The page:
Gingrich and Gay Marriage: Strong Opposition, But Religious Grounds Unclear

GOP candidate Newt Gingrich again made it clear this week that a gay’s right to marry a same-sex partner is not his issue, but it is still unclear whether the former House Speaker is defending marriage on the grounds of religious freedom.

When Scott Arnold, an associate professor of writing at William Penn University and a homosexual, approached Gingrich Dec. 20 and asked the former Speaker how gay Americans could support him in his bid for the presidency, he got a rather blunt answer: perhaps they shouldn’t.

Gingrich followed up by saying: “I think those for whom the only issue that really matters is the definition of marriage, I won't get their support. I accept that as reality.”

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“On the other hand, for those to whom it's not the central issue in their life, if they care about job creation, if they care about national security, if they care about a better future for the country at large, then I think I'll get their support."

The Gingrich campaign did not respond before publication to calls from The Christian Post on whether his comments intend to support religious freedoms claimed by many Christians who oppose same sex marriage on biblical ground. But defenders of traditional marriage have these previous data points to consider:

    • In 2002 Gingrich did an interview with Time Magazine in which he was asked if gays should be allowed to visit partners in a hospital, adopt children and enjoy other privileges granted to married couples. His answer: “There are a lot of practical relationships that we ought to find a way to accommodate. If your partner ends up in the hospital, there ought to be some ability to visit that partner. But I'm not in favor of creating the notion of gay marriage or gay adoption.”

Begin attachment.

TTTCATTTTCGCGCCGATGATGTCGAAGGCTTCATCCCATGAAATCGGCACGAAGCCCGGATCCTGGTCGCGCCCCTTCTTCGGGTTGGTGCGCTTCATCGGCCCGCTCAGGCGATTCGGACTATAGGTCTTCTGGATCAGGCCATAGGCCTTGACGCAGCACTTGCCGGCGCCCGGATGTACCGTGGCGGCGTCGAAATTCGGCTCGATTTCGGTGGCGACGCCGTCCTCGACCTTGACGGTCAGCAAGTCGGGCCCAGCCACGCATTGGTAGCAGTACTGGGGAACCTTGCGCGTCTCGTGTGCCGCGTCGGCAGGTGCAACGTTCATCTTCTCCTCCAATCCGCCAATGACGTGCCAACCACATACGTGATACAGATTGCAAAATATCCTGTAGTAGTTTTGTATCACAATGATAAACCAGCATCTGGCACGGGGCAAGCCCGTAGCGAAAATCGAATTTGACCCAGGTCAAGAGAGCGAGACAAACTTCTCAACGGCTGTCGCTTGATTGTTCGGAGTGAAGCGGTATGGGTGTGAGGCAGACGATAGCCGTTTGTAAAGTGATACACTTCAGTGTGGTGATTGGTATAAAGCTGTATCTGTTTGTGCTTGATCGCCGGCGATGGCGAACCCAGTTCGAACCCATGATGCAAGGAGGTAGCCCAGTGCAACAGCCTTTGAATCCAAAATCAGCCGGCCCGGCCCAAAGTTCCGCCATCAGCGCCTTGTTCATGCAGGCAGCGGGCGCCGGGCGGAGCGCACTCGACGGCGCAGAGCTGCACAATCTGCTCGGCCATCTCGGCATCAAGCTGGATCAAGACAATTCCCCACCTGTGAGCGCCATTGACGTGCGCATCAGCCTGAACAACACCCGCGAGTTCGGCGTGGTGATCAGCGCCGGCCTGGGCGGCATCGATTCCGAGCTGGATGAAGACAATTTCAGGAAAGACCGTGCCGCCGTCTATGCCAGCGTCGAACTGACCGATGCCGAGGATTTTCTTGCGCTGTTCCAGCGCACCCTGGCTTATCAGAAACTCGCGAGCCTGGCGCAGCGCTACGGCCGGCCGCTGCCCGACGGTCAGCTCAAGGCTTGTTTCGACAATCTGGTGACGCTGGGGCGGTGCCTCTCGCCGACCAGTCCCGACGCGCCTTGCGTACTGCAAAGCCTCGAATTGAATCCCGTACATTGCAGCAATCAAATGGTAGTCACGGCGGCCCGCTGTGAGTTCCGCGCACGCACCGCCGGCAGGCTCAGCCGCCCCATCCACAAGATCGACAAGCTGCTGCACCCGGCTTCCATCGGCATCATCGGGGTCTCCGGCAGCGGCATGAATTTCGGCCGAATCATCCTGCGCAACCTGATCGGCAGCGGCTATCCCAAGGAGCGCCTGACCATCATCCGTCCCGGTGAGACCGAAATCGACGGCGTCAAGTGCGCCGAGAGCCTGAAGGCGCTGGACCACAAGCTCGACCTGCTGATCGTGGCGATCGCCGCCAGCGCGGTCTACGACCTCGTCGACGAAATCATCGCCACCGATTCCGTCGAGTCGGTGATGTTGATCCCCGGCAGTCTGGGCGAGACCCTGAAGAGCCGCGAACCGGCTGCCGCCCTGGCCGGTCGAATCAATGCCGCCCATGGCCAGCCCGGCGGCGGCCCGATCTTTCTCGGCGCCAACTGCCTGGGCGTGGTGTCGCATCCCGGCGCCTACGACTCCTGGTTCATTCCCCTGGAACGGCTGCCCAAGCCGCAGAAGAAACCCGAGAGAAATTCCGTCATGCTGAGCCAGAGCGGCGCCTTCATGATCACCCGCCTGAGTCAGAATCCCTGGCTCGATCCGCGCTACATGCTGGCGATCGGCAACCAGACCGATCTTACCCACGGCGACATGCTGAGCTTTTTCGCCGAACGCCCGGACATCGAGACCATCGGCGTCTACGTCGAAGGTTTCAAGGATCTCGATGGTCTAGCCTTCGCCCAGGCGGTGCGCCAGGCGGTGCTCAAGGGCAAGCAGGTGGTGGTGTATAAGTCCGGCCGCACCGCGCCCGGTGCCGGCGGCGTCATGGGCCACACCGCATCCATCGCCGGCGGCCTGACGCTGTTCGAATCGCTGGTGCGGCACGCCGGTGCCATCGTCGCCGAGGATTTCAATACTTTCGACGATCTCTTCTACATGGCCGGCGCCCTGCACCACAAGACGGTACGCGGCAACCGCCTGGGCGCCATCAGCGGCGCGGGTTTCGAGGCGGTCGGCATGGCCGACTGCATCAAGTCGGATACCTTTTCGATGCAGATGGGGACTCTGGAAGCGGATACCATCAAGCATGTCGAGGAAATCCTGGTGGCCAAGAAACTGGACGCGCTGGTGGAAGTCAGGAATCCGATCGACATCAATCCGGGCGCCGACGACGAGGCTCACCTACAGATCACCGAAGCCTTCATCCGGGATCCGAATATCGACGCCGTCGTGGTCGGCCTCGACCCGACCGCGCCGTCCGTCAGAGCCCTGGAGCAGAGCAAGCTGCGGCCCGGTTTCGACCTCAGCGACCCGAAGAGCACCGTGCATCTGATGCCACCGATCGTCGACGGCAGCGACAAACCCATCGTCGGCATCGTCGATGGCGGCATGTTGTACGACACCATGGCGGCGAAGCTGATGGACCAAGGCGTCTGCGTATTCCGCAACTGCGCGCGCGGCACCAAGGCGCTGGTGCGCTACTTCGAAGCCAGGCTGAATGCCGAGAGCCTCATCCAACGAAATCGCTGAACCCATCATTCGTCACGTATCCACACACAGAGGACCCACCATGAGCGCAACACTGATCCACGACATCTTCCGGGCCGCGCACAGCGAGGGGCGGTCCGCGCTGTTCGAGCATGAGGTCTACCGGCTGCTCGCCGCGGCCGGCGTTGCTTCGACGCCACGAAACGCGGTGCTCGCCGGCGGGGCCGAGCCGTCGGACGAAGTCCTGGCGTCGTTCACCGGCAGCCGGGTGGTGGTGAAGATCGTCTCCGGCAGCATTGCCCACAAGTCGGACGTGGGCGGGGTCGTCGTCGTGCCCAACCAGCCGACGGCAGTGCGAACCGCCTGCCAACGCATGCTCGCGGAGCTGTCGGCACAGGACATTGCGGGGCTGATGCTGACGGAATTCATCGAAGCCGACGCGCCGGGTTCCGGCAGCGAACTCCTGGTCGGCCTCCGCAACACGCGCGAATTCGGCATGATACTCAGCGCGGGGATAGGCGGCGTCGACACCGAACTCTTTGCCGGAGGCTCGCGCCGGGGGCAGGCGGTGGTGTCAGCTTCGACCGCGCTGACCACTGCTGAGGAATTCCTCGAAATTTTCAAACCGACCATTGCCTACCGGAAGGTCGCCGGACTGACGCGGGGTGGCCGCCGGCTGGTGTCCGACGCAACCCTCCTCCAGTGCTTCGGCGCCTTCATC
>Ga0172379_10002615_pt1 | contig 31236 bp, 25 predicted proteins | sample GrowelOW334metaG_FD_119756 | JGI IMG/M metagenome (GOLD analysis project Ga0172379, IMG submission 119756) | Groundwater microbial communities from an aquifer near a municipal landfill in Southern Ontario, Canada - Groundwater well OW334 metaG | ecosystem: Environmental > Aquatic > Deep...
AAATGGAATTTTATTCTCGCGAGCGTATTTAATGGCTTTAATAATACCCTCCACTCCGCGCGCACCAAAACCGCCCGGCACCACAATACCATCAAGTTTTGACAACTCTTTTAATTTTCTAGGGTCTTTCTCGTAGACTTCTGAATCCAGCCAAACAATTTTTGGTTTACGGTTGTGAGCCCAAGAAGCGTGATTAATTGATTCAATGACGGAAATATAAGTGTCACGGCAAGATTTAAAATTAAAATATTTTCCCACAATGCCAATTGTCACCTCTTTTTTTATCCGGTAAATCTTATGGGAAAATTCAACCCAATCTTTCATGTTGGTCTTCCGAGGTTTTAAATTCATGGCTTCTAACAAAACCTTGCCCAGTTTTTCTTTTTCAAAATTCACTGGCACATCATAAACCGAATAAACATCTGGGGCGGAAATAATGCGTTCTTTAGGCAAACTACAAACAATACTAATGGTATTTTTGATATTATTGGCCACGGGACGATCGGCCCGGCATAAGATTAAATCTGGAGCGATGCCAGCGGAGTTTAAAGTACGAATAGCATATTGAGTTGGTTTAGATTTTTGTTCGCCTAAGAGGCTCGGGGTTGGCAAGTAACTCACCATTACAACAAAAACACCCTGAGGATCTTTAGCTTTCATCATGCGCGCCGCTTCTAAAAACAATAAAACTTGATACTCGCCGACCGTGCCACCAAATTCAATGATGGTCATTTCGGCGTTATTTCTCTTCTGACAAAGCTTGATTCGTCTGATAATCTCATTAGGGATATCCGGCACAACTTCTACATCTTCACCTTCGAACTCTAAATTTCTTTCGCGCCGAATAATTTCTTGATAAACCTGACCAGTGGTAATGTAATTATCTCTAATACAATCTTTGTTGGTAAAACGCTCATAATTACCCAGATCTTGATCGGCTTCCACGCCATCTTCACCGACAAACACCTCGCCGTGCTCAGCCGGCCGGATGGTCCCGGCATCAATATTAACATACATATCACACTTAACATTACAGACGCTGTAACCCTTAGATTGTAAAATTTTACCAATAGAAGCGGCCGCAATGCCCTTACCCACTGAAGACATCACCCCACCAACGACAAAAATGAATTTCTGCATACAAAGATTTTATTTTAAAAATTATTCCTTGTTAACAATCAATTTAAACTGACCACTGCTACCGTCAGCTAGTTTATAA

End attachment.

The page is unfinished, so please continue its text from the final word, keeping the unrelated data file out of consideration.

• In 2008 Gingrich campaigned for California’s Proposition 8, which sought to define marriage as between a man and woman. Gingrich released a video encouraging citizens to vote, saying that the American people decide the values of society and not the courts

• In 2010 he did an interview with Right Wing News in which he was asked if he would support a constitutional amendment concerning marriage and the Defense of Marriage Act: “Well, I think that the question is whether or not the Congress could pass a law which protected marriage or whether because of states' rights Congress does not have the ability to then enforce that without a Constitutional Amendment. I certainly think that we have every right to defend traditional marriage...whether it's by passing a law or a constitutional amendment. Given what the judges in Massachusetts did, they in effect single handedly by judicial fiat began to change what had been several thousand years of tradition and history. I think it's a profound mistake for judges to engage in social engineering.”
• In 2011 Gingrich noted in the Presidential debate in New Hampshire that he would support the reinstatement of the military’s policy of Don’t Ask, Don’t Tell if the military commanders wanted it;

• In 2011 upon hearing that the Obama administration would not defend DOMA, he encouraged the GOP led House to pass a resolution telling the President to do his job;

• In early fall of 2011 Gingrich participated in the Palmetto Freedom Forum and spoke about his desire to support traditional marriage, even if that included a constitutional amendment, coming as close as he has to the religious freedom argument: “I do believe that marriage is between a man and a woman. I do believe and we have every right to defend a 3,000-year clear record that that's what marriage is. And I don't think we should be intimidated against it.”

• On the campaign trail in Iowa in 2011, he described gay marriage as “a temporary aberration that will dissipate” and that he thinks gay marriage “fundamentally goes against everything we know.”

• In December 2011 Gingrich signed a pledge from the anti-gay marriage group titled National Organization for Marriage and vowed to uphold traditional marriage values. He also told the Des Moines Register that he believes homosexuality is both biological and a choice. He denounced the gay right’s activists framing of the homosexual agenda as parallel to that of the civil rights movement:
According to the Register: “Gingrich said it is offensive to compare the two movements and that there is an enormous difference between “an inescapable fact of race” and same-sex marriage. Upon further questioning he said he believes people are gay out of a combination of genetics and environment.” The former speaker continued in the interview and said “people have many choices within genetic patterns.”

So far, Gingrich seems unfazed by the complaints coming from the gay-rights camp.

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